Willie And His Conscience

Little Willie stood under an apple-tree old

Published in 2 hymnals

Representative Text

1 Little Willie stood under an apple-tree-old,
The fruit was all shining with crimson and gold,
Hanging temptingly low--how he long'd for a bite,
Though he knew if he took one, it wouldn't be right.

2 Said he, "I don't see why my father should say,
'Don't touch the old apple-tree, Willie, to-day;'
I shouldn't have thought, now they're hanging so low,
When I ask'd for just one, he should answer me 'no.'

3 "He would never find out, if I took but just one,
And they do look so good, shining out in the sun,
There are hundreds and hundreds, and he wouldn't miss
So paltry a little red apple as this."

4 He stretch'd forth his hand, but a low, mournful strain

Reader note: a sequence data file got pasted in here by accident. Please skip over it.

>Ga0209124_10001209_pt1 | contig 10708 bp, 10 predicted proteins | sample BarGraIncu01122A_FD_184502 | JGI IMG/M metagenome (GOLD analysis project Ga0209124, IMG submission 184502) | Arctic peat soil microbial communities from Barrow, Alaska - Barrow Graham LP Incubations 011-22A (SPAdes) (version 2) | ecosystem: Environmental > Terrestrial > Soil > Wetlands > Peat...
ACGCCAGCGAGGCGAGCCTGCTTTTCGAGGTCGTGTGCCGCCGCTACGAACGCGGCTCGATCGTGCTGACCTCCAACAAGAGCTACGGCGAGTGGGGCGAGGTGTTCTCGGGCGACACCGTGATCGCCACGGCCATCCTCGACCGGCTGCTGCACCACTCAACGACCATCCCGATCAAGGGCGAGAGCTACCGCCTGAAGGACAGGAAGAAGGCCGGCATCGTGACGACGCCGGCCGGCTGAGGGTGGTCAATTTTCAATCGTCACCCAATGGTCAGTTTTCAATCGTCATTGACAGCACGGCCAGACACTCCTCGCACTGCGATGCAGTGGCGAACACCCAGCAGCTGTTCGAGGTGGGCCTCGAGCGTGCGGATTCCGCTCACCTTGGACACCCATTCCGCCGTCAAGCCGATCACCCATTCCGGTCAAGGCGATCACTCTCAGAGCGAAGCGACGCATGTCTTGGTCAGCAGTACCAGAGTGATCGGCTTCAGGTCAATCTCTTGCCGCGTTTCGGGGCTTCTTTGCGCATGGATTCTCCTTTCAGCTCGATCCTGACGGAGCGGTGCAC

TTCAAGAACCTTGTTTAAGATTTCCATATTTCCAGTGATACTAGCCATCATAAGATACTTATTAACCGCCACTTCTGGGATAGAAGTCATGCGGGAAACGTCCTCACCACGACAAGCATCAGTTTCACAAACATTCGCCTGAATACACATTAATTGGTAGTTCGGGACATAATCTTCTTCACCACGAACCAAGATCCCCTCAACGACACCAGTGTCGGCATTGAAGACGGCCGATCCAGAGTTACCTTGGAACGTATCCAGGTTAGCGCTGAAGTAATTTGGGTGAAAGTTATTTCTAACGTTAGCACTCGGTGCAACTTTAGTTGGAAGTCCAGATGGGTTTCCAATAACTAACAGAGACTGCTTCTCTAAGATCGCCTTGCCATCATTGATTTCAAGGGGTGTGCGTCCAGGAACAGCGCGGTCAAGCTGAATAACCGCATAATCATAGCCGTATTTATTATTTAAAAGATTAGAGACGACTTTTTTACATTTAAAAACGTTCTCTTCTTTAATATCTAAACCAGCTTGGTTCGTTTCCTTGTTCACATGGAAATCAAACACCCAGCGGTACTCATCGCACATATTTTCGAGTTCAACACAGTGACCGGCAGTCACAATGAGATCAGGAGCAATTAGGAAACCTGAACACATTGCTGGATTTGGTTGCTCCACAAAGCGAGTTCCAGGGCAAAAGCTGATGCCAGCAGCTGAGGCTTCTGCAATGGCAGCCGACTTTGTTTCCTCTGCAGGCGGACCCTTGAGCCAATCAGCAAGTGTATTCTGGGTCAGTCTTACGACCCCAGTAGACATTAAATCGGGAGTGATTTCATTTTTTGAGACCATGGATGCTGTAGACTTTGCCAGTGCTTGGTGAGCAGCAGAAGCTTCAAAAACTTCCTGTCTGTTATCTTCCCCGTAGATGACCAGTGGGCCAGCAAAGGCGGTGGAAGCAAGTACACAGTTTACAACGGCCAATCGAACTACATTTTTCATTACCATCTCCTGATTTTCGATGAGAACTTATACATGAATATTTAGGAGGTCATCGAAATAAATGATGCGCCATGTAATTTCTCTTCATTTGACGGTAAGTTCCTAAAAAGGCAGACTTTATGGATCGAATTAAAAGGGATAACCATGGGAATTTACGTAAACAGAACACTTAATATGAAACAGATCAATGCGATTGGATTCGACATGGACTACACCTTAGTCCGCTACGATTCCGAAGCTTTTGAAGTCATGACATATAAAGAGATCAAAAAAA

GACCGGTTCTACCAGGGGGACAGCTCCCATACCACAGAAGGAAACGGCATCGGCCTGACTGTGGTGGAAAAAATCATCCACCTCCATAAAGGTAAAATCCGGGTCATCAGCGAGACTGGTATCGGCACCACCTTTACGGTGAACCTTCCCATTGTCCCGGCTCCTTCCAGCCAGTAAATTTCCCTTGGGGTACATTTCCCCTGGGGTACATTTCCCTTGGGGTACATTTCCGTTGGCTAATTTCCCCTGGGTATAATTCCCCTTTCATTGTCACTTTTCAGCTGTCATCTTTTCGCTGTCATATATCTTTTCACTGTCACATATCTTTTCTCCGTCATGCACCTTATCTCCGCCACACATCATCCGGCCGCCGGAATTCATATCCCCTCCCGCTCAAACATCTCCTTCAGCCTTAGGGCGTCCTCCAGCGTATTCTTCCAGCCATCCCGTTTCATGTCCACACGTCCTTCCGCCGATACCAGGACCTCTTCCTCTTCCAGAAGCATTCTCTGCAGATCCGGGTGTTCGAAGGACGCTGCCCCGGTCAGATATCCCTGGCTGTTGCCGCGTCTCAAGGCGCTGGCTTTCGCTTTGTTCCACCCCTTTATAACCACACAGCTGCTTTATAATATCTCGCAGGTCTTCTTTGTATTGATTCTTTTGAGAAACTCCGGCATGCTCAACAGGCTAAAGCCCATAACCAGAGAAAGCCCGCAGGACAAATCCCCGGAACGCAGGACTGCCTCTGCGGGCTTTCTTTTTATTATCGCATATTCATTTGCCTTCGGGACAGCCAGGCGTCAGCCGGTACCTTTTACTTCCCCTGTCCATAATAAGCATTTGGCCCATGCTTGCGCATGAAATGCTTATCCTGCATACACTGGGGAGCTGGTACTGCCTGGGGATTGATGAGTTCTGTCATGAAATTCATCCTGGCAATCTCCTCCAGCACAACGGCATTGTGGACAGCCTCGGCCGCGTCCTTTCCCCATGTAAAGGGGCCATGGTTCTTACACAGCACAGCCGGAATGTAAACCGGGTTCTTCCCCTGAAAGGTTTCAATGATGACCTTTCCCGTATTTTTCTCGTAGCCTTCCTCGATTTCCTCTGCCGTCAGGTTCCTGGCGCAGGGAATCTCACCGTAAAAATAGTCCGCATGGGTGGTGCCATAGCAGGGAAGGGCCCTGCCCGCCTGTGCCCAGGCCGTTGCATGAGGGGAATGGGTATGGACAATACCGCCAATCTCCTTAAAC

Came wandering dreamily over his brain;
In his bosom a beautiful harp had long laid,
That the angel of conscience quite frequently play'd.

5 And she sung, "Little Willie, beware, O! beware,
Your father has gone, but your Maker is there;
How sad you would feel, if you heard the Lord say,
'This dear little boy stole an apple one day.'"

6 Then William turn'd round, and as still as a mouse,
Crept slowly and carefully into the house;
In his own little chamber, he knelt down to pray
That the Lord would forgive him, and please not to say,
"Little Willie almost stole an apple one day."

Source: Linden Harp: a rare collection of popular melodies adapted to sacred and moral songs, original and selected. Illustrated. Also a manual of... #141b

Text Information

First Line: Little Willie stood under an apple-tree old
Title: Willie And His Conscience
Language: English
Copyright: Public Domain



Instances (1 - 2 of 2)

Linden Harp #d80

TextPage Scan

Linden Harp #141b

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